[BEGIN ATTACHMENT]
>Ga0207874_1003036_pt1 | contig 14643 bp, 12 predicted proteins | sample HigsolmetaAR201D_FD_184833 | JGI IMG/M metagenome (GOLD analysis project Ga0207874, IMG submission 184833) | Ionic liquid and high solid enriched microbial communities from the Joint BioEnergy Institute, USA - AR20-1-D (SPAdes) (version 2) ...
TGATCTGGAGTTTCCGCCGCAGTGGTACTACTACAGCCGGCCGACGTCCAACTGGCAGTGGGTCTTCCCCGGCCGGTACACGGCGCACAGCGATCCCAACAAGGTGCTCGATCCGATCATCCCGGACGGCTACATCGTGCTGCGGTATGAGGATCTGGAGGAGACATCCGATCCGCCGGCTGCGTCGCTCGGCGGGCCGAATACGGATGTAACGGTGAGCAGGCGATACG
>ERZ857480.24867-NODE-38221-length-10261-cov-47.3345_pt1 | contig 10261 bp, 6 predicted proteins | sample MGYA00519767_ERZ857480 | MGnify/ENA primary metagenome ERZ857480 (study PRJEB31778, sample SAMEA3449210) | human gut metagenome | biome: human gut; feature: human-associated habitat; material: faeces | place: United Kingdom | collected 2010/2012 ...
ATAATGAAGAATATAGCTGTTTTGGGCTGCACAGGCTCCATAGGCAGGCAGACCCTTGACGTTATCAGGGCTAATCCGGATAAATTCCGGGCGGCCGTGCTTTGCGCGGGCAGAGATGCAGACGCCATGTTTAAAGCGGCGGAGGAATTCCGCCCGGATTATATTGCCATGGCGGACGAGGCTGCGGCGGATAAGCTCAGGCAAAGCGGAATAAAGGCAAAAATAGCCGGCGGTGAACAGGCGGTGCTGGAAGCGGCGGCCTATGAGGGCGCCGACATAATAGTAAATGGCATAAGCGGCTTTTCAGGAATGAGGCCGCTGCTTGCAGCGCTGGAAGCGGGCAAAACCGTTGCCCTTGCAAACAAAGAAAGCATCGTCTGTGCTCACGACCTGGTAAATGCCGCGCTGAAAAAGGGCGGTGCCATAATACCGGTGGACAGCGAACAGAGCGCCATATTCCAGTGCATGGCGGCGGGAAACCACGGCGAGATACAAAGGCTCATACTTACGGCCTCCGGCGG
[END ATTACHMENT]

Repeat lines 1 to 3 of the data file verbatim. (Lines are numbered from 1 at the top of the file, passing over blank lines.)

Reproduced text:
>Ga0207874_1003036_pt1 | contig 14643 bp, 12 predicted proteins | sample HigsolmetaAR201D_FD_184833 | JGI IMG/M metagenome (GOLD analysis project Ga0207874, IMG submission 184833) | Ionic liquid and high solid enriched microbial communities from the Joint BioEnergy Institute, USA - AR20-1-D (SPAdes) (version 2) ...
TGATCTGGAGTTTCCGCCGCAGTGGTACTACTACAGCCGGCCGACGTCCAACTGGCAGTGGGTCTTCCCCGGCCGGTACACGGCGCACAGCGATCCCAACAAGGTGCTCGATCCGATCATCCCGGACGGCTACATCGTGCTGCGGTATGAGGATCTGGAGGAGACATCCGATCCGCCGGCTGCGTCGCTCGGCGGGCCGAATACGGATGTAACGGTGAGCAGGCGATACG
>ERZ857480.24867-NODE-38221-length-10261-cov-47.3345_pt1 | contig 10261 bp, 6 predicted proteins | sample MGYA00519767_ERZ857480 | MGnify/ENA primary metagenome ERZ857480 (study PRJEB31778, sample SAMEA3449210) | human gut metagenome | biome: human gut; feature: human-associated habitat; material: faeces | place: United Kingdom | collected 2010/2012 ...